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Jobs Are On The Menu – Sabrina Mutukisna, Founder & CEO, The Town Kitchen

Oakland is a community in transition. In the face of a tech boom that is raising rents and forcing people out, Sabrina Mutukisna wanted to make sure the young people of Oakland could find jobs that provide an entry to long-term employment, at a fair wage, that would enable them to continue to live in their own city. The social enterprise that she and her sister founded, The Town Kitchen, provides on the job training, a crash course in entrepreneurship, and a path toward economic mobility for transitional-aged youth, who make and deliver chef-crafted lunch to Bay Area tech companies like Twitter, Microsoft, and Pandora.

“Running a social impact business is so different than running just a regular business,” Mutukisna says. “I mean you’re thinking about your profits, you’re thinking about revenues, but you’re also thinking about the people and your impact, and your mission. Being part of the REDF community and having all these other fabulous entrepreneurs makes you think strategically about how you scale your business, how you generate revenue, but how you do it in a meaningful way.”

For Sabrina, Accelerator workshops that help her tell the story of The Town Kitchen mission, like Authentic Voice and Designing Your Value Proposition, “position us to be able to speak to our funders and our corporate clients in a more impactful way,” she says. “It’s really important that our corporate clients hear our value proposition and get tied to Oakland’s community in a different way. We think that there’s a big power in lunch and in food, and serving people, and talking about community in that way.”

The message seems to be getting out. The Town Kitchen was recently profiled in Inc. Magazine’s online series spotlighting under-represented communities and the entrepreneurs who work to help find solutions. In that profile, Sabrina pointed out exactly the problems social entrepreneurs face, and the Accelerator is trying to solve: “Instead of us trying to do it all it’s like, ‘How do we find the best food businesses, the best community nonprofit partners to give young people a better opportunity?’ It’s really about doing it together as opposed to thinking we can do it all by ourselves.”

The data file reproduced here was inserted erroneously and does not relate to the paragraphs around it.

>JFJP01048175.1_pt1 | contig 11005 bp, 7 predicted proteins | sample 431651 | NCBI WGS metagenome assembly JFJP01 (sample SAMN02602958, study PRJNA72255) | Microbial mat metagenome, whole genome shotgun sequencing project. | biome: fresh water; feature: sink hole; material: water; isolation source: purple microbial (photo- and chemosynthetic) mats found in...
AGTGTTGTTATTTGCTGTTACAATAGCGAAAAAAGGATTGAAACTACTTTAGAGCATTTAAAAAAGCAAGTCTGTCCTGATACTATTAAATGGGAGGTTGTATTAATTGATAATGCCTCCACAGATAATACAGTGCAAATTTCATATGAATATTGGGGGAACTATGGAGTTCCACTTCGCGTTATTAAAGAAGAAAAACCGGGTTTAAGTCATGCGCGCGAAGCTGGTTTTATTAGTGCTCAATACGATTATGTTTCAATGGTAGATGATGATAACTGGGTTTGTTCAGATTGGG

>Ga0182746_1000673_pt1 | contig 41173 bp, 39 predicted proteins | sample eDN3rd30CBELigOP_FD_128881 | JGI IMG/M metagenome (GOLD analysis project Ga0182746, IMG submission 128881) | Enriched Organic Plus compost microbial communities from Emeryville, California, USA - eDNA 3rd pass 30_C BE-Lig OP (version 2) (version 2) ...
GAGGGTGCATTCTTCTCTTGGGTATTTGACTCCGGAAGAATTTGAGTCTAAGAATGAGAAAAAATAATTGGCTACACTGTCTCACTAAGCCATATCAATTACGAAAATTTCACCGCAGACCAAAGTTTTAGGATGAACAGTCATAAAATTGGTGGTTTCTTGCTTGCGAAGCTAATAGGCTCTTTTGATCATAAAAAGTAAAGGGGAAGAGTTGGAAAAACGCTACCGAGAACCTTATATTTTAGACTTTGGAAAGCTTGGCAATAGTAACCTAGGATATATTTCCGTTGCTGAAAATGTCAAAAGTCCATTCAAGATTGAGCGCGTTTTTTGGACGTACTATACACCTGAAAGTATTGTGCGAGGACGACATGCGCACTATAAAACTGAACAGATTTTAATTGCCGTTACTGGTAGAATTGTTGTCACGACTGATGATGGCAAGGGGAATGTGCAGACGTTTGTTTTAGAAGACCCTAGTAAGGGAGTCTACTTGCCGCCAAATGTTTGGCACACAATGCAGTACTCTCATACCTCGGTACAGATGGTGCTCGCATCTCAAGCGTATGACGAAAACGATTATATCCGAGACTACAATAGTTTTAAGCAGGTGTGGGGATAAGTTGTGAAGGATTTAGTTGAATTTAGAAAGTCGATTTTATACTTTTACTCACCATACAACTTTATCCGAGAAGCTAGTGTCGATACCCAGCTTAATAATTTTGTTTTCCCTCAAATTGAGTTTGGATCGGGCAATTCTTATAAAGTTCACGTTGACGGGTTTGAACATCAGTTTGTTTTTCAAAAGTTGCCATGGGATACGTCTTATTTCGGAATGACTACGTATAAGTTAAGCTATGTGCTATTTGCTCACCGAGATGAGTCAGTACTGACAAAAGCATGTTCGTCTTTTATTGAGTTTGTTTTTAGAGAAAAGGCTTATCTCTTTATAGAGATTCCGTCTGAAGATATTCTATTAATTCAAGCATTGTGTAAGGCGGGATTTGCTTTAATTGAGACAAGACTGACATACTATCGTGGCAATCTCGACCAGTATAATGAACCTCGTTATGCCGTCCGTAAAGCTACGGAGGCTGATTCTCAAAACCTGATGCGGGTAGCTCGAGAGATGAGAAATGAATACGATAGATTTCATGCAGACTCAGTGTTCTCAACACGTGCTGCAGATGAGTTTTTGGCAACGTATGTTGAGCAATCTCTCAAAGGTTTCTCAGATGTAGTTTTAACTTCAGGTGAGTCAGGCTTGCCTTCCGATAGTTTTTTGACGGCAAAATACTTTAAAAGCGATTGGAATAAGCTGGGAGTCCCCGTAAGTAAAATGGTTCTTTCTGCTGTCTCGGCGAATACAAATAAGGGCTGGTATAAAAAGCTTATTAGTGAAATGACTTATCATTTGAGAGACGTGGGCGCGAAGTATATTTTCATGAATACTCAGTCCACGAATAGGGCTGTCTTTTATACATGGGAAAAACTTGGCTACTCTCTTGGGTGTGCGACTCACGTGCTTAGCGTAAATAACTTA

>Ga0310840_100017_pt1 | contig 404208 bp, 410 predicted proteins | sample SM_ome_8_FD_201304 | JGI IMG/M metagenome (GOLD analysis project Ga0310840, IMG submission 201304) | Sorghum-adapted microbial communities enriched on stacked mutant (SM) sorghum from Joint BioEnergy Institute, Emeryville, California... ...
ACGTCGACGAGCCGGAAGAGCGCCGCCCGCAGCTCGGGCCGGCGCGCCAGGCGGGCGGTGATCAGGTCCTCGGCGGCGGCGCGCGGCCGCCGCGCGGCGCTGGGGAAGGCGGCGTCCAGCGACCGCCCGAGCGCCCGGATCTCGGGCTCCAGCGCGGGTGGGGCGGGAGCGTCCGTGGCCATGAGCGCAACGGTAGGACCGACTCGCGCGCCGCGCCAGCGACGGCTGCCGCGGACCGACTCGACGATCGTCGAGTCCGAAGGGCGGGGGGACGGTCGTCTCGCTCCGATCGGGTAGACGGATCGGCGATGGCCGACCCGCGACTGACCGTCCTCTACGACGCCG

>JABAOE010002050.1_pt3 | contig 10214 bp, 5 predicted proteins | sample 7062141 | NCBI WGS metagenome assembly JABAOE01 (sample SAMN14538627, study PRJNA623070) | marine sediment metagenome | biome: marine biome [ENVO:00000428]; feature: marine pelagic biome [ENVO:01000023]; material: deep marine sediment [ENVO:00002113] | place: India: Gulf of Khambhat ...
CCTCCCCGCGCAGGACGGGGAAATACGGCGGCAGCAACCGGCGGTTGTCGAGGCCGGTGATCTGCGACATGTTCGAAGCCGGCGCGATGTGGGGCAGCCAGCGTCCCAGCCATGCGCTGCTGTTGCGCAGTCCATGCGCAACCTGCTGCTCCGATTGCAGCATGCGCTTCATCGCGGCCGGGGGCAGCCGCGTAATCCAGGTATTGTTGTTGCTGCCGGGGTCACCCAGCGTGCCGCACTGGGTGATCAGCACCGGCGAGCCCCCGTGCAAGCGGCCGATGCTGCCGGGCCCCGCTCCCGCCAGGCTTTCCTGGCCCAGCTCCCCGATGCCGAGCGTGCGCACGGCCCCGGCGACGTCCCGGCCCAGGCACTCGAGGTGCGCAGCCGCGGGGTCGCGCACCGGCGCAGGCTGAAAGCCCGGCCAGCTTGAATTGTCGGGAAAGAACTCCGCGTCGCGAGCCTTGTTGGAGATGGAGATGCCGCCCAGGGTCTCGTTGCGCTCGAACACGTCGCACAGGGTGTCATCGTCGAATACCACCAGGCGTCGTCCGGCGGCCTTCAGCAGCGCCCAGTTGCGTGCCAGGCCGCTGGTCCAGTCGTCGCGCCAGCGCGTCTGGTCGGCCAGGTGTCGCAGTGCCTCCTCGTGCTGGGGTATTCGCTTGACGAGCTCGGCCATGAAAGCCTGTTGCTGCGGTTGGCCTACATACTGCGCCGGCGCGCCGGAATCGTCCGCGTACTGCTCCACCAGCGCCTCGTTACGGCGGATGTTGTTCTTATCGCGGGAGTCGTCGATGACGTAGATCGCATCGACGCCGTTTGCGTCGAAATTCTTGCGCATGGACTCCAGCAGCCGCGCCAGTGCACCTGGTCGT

One of the first things Sabrina wants to try out with her young employees on her return to Oakland is prototyping the Business Model exercise she learned at the Accelerator. “We think about entrepreneurship as something that is really important for young people of color,” Sabrina says. “Even if they don’t want to start their own businesses, having an entrepreneurial mindset is really, really important. It’s been exciting to talk about social-driven enterprises within the REDF Accelerator and to bring that back, not only to our other founders, but also to our youth employees. The dream is really to think about how we can impact the community by creating positive, mission-driven companies.”

About Sabrina Mutukisna
Sabrina Mutukisna is the Founder & CEO of The Town Kitchen, a community-driven food company that employs and empowers urban youth. Prior to launching The Town Kitchen, Sabrina worked to create sustainable workforce pathways that bridged stakeholders across public and private sectors. Sabrina has 13 years’ experience in Bay Area workforce development, community building, and strategic partnerships. She is a graduate of UC Berkeley and board member for New Leaders Council—Oakland.

About The Town Kitchen
The Town Kitchen is a community-driven food company that delivers chef-crafted lunch and employs urban youth. Since launching in January 2015, The Town Kitchen has delivered over 100,000 lunches to corporate clients like UC Berkeley, Schoolzilla and the Golden State Warriors. The Town Kitchen has been recognized by Entrepreneur Magazine, Fast Company, and Sunset Magazine. By providing young people ages 15 to 25 with entrepreneurial training, college course credit, and fair-wage employment, The Town Kitchen aims to create pathways to upward economic mobility for young people of color so they can live, work, and build futures in their native cities.

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